Consumers globally are increasingly making use of digital health tools to track everything from sleep patterns and blood glucose levels. And the COVID-19 pandemic accelerated development of technologies used to help patients with mental health conditions, manage chronic diseases, and more. Digital health has evolved from a nice-to-have service into a mass market. A significant number of people track their health and activities. Whether it's a smartwatch or an app, 44% of people in Germany now monitor at least four health-related metrics such as heart rate, blood sugar, or fitness values and 60% of the population in the US and 67% in China track their health digitally. The industry organization gfu Consumer & Home Electronics and the strategy consultancy team at Oliver Wyman surveyed in the “Heartbeat Of Progress” 4,000 consumers in Germany, Great Britain, the United States, and China.
The digital health landscape is attracting significant interest from capital markets, which have helped spur tremendous growth. Start-up funding has surged tenfold from what the industry experienced in 2015. This dynamic growth has paved the way for groundbreaking innovations, including the development of non-invasive glucose measurement technologies. Encouragingly, over 80% of consumers have shown a keen interest in these transformative advancements.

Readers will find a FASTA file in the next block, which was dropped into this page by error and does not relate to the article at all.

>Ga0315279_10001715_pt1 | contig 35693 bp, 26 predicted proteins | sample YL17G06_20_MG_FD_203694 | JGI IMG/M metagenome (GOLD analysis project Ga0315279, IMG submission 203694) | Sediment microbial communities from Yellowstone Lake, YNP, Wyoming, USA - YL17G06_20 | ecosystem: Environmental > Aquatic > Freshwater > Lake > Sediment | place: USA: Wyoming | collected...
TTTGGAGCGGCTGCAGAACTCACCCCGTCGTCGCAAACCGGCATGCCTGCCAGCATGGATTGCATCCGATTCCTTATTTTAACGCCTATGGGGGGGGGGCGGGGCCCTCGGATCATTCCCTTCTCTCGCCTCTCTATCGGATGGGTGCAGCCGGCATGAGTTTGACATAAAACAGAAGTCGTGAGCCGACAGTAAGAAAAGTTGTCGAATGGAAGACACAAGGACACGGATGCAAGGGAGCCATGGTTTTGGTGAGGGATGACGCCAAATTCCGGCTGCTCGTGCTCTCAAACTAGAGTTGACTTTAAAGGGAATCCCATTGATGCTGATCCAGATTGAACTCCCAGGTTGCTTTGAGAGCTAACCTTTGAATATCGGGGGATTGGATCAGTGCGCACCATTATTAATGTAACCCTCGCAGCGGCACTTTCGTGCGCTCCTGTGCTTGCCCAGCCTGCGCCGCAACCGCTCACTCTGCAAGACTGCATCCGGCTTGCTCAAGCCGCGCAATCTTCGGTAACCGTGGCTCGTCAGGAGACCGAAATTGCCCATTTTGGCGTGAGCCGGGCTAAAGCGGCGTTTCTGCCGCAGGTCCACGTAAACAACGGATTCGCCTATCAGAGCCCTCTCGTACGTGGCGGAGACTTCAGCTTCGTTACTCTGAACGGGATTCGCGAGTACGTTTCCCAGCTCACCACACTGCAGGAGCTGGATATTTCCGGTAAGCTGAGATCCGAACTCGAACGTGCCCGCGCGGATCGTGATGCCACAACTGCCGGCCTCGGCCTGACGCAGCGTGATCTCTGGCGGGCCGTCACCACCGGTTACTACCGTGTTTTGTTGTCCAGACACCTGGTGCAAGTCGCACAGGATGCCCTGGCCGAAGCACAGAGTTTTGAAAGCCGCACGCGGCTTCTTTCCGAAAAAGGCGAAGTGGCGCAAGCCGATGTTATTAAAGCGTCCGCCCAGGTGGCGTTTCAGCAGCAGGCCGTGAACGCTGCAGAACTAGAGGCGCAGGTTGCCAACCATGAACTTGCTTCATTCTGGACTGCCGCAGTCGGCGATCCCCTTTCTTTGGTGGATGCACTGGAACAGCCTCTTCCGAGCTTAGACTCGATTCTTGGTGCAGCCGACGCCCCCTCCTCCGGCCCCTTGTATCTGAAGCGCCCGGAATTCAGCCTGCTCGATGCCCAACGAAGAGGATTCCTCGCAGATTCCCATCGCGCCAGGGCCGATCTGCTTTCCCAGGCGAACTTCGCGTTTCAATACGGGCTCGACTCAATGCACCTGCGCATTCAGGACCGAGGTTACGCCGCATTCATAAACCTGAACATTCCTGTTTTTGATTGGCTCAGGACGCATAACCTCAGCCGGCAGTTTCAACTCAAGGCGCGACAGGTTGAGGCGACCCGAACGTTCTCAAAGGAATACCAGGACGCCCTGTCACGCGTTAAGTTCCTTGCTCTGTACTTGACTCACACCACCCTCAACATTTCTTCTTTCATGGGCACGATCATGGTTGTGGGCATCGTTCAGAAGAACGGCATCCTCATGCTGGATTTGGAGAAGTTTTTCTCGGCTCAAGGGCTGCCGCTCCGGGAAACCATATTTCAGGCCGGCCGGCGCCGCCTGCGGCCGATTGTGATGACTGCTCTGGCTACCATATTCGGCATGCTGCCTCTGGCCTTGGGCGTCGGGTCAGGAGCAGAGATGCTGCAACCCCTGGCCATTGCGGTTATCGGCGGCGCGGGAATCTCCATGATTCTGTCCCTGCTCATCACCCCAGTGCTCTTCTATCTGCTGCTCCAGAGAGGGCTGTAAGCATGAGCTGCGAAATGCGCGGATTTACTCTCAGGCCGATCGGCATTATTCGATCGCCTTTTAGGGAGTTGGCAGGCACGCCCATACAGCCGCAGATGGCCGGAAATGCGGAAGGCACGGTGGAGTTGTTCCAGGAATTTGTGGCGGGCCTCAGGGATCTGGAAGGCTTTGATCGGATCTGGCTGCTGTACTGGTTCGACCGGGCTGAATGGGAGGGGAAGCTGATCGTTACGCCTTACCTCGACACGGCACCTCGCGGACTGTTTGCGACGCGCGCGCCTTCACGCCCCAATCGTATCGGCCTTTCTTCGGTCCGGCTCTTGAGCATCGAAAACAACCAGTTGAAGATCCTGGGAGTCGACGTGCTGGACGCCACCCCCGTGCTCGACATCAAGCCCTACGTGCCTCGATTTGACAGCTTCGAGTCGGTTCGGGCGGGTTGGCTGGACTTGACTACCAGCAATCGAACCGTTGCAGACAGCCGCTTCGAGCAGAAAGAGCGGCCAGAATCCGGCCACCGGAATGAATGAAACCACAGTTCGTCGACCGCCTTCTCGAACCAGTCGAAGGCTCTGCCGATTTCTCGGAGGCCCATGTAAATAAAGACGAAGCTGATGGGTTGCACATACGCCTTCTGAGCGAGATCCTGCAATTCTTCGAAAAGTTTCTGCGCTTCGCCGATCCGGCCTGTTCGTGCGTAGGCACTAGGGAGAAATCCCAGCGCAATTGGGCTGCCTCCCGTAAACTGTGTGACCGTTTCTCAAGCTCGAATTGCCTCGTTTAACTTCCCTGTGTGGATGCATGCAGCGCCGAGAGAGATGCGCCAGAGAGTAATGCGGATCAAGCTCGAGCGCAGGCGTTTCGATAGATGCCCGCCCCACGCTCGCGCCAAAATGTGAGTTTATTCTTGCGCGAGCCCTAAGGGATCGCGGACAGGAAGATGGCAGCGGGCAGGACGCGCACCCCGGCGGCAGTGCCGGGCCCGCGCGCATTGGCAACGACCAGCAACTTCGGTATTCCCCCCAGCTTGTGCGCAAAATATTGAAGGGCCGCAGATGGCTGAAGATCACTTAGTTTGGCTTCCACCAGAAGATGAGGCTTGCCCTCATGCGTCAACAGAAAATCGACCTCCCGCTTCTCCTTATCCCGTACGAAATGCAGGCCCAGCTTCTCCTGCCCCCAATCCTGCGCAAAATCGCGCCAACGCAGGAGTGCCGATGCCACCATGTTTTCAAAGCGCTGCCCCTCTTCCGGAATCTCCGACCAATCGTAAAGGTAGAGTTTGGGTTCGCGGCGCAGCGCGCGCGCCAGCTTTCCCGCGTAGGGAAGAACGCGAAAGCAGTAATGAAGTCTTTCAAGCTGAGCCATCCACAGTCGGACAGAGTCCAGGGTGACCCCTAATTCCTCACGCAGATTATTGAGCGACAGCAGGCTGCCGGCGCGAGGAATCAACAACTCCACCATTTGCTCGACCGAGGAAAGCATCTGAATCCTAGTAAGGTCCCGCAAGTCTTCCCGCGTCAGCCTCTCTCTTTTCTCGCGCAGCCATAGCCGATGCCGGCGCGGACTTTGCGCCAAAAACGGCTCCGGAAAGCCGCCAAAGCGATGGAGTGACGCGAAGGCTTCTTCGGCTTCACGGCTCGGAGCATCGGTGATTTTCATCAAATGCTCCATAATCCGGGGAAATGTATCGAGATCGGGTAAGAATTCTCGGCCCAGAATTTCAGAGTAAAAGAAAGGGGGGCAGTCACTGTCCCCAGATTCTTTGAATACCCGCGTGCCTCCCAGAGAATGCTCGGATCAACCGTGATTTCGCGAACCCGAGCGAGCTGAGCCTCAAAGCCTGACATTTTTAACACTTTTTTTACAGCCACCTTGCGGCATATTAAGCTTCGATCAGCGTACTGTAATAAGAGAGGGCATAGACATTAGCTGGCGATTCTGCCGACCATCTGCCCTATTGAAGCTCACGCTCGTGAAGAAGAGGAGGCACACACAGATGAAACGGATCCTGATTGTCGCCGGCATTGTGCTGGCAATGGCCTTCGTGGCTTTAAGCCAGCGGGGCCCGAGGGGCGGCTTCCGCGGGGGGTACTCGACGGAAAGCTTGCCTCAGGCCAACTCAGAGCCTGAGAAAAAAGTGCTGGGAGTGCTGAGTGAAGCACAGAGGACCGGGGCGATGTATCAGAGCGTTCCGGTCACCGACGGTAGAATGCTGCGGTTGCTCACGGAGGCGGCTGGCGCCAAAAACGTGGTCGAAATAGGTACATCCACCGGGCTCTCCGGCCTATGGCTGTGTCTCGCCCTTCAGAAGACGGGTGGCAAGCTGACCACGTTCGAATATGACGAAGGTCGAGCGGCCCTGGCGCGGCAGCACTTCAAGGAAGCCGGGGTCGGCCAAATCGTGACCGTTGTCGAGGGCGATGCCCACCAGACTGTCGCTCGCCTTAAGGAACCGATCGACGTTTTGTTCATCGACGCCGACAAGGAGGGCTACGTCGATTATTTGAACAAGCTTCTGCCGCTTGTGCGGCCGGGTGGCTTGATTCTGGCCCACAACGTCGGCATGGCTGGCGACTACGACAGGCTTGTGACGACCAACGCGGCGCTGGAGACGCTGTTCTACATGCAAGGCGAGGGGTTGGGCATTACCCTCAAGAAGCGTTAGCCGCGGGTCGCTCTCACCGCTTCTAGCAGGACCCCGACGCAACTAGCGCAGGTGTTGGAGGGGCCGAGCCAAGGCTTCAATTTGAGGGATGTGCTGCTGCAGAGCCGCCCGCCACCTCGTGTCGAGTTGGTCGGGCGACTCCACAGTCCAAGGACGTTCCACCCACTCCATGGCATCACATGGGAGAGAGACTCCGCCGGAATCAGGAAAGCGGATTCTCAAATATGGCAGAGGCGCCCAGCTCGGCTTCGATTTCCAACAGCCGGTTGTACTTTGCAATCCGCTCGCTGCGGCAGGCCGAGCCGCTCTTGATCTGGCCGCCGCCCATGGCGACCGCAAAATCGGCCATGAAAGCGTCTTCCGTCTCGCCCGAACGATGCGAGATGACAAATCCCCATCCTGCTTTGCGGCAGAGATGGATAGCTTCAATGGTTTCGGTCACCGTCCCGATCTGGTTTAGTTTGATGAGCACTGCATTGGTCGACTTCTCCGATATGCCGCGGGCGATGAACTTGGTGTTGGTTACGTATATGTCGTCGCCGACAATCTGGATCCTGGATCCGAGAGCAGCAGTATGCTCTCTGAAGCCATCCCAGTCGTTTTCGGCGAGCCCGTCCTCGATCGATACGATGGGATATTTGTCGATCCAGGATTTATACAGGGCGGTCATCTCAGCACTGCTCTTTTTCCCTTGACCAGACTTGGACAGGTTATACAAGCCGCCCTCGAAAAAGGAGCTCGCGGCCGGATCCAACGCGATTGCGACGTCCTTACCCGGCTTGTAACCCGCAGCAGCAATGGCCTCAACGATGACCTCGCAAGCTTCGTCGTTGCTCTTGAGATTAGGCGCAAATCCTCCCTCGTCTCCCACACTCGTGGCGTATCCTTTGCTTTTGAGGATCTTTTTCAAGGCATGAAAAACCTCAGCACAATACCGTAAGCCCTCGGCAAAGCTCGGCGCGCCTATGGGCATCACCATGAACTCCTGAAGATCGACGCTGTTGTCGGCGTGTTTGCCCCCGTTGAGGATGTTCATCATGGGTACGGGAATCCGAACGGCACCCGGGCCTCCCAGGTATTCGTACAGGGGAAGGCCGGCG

As we delve deeper into this trend, it becomes evident that the appeal of monitoring personal health is not limited to any specific demographic. It spans across generations, with both young and senior consumers showing high engagement. Considering the relative infancy of many of these tools, we anticipate a substantial increase in penetration rates, potentially pushing them from approximately 50% to an impressive 70% over the next decade. Adoption of digital tools is likely to accelerate as healthcare providers develop systems that integrate patient-generated data into the official medical record. But tech developers and healthcare organizations need to pay considerable attention to data and security privacy. In fact, 53% of survey respondents ranked a lack of regulatory guardrails for protecting data and user rights as a top concern.
What's particularly exciting is that personal health monitoring is evolving far beyond simplistic step counting and blood pressure measurement. More advanced metrics, such as skin analysis and body composition, are gaining popularity among consumers who are increasingly concerned about their well-being.
Nevertheless, it is important to acknowledge that while digital health tools offer tremendous potential, consumers continue to harbour concerns. Their reservations primarily revolve around issues of reliability, data trustworthiness, and the quality of personalized advice. These concerns represent opportunities for innovation and improvement within the industry.
For established consumer and medical technology brands, there's a clear opening to excel in this accelerating market. Consumers place a significantly higher degree of trust, around 50-60%, in these well-established brands compared to the start-ups that are currently driving the digital health market, garnering only 32% of consumer trust. This trust differential provides a strategic advantage for larger and more established players to lead the way in shaping the future of digital health technologies.